“When I am sitting on that panel deciding cases, sometimes I find myself thinking that it’s like playing in a jazz trio and deciding how we’re going to play that tune most effectively so that it comes out sounding good..” Judge Myron Wahls
Judge Myron “Mike” Hastings Wahls
Park location: East of Livernois at Warrington and Chippewa.
Judge Wahls (1931-1998) was often referred to as a Rockefeller Republican, a term coined in the mid 1970’s to denote a moderate to liberal political stance similar to New York Governor / U.S. VP Nelson Rockefeller. He was a unique, talented man confident and comfortable in his own skin. The media described him as a tireless fighter in matters of the law and within his personal world.
Wahls was tireless. He served on the Appeals Court from 1982 – 1998. Reports indicate he reviewed cases at home up until his death from cancer. Prior, he was nominated by the Republican party to run against Frank Kelley (D) for the position of Michigan Attorney General in 1974. He lost the bid, but won an appointment to the Wayne County Circuit Court by Governor William Milliken in 1975.
Wahls was an Detroit Attorney and a member of the Michigan Employment Security Commission Appeals Board from 1969-1975. He fought for civil rights by marching in Alabama and Mississippi in 1964 as part of the Freedom Summer. He was tireless in his efforts to register people to vote. Continue reading “Hyde Park – Myron Wahls – Park 64”
James W. Ames was born October 12, 1864 in Louisiana – the son of Walter Ames and Clarissa Washington. He was educated at Straight College and received his medical degree from Howard University in 1894. Ames began a medical practice; later he would turn into a community problem solver.
Ames is honored with a triangular island park bordered by McGraw, Milford Street, and Vinewood Street in Detroit. The park amenities are older; however the signage and most of the fencing are still intact.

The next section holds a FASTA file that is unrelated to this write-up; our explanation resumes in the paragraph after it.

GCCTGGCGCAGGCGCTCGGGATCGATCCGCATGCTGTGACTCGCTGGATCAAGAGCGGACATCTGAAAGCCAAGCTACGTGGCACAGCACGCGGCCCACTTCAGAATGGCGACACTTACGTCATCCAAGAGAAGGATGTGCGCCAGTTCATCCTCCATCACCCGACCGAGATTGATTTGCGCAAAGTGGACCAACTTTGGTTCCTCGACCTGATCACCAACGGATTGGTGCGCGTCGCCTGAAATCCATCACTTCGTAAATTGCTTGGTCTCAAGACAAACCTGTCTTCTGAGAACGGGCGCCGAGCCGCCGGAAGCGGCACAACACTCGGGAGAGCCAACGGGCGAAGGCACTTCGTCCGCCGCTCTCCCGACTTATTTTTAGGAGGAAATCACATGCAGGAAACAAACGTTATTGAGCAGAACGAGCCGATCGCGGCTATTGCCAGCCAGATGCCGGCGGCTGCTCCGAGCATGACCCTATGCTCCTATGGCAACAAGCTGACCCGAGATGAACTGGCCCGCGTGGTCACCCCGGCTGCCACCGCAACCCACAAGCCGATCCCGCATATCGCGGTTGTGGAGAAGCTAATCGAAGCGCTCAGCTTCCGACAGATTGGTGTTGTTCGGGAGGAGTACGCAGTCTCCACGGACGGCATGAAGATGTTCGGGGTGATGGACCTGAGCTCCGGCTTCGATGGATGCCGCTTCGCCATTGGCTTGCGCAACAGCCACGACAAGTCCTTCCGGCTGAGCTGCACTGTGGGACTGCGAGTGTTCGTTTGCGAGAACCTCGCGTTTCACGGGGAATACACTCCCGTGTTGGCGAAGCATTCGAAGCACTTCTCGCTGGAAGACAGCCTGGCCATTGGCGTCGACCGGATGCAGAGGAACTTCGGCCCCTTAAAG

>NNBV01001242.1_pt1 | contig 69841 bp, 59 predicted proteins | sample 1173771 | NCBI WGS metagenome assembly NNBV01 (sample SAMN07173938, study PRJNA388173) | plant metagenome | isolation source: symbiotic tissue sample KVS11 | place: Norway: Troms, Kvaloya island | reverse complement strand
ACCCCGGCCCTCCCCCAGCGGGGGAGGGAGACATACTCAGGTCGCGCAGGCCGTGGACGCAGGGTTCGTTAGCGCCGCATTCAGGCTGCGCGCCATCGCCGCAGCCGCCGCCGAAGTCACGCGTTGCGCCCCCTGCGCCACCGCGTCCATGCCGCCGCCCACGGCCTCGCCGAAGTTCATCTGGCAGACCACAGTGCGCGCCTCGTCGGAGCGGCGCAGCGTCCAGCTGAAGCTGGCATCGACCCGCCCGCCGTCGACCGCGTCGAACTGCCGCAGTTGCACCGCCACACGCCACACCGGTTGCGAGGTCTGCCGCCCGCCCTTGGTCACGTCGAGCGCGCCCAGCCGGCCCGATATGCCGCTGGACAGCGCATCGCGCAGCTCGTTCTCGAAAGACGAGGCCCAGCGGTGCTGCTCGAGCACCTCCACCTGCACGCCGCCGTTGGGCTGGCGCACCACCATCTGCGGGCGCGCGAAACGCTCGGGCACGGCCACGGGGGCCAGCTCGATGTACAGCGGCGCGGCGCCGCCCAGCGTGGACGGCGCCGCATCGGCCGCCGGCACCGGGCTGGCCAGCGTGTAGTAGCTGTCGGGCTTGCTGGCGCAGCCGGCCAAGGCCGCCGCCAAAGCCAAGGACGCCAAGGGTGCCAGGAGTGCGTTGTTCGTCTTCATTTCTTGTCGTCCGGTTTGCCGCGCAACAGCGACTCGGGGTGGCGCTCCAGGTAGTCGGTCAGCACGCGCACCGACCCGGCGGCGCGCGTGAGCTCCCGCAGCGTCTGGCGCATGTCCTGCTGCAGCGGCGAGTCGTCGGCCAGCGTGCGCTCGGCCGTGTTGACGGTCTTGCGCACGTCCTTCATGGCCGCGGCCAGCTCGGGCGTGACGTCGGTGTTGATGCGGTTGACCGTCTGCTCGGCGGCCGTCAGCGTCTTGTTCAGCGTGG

SERVING THOSE MOST IN NEED
Well respected, James Ames was considered to be among the medical elite in early Detroit. In 1918, he and 30 other black physicians purchased a three story home from Jewish diamond merchant named Charles Warren on Frederick Street in Detroit. They renovated the structure and opened a 37 bed, non-profit hospital aiding the black population of Detroit – an unserved demographic. At this time it was extremely difficult for blacks to get quality medical care and hospitalization.
The funding for Paul Dunbar Memorial Hospital came from the group’s personal pocket books, a few Detroit philanthropists, and the congregants from St. Matthew Episcopal Church. Ames became the Medical Director.
Paul Dunbar Memorial Hospital was successful and continued on to offer medical training for nurses. In the late 1920’s it moved to a larger facility near Brush and Illinois St. and was renamed Parkside Hospital. Ames was extremely active in the Detroit community. He served as the director of the Phyllis Wheatley Home for Indigent Colored Women; as a Michigan State Legislator in 1901-1902; on the Detroit Board of Health 1901-1915; and on the Wayne County Board of Supervisors for many years. He was an exalted ruler in Elks Club.
James Ames died on January 31, 1944. He is buried in Elmwood Cemetery in Detroit.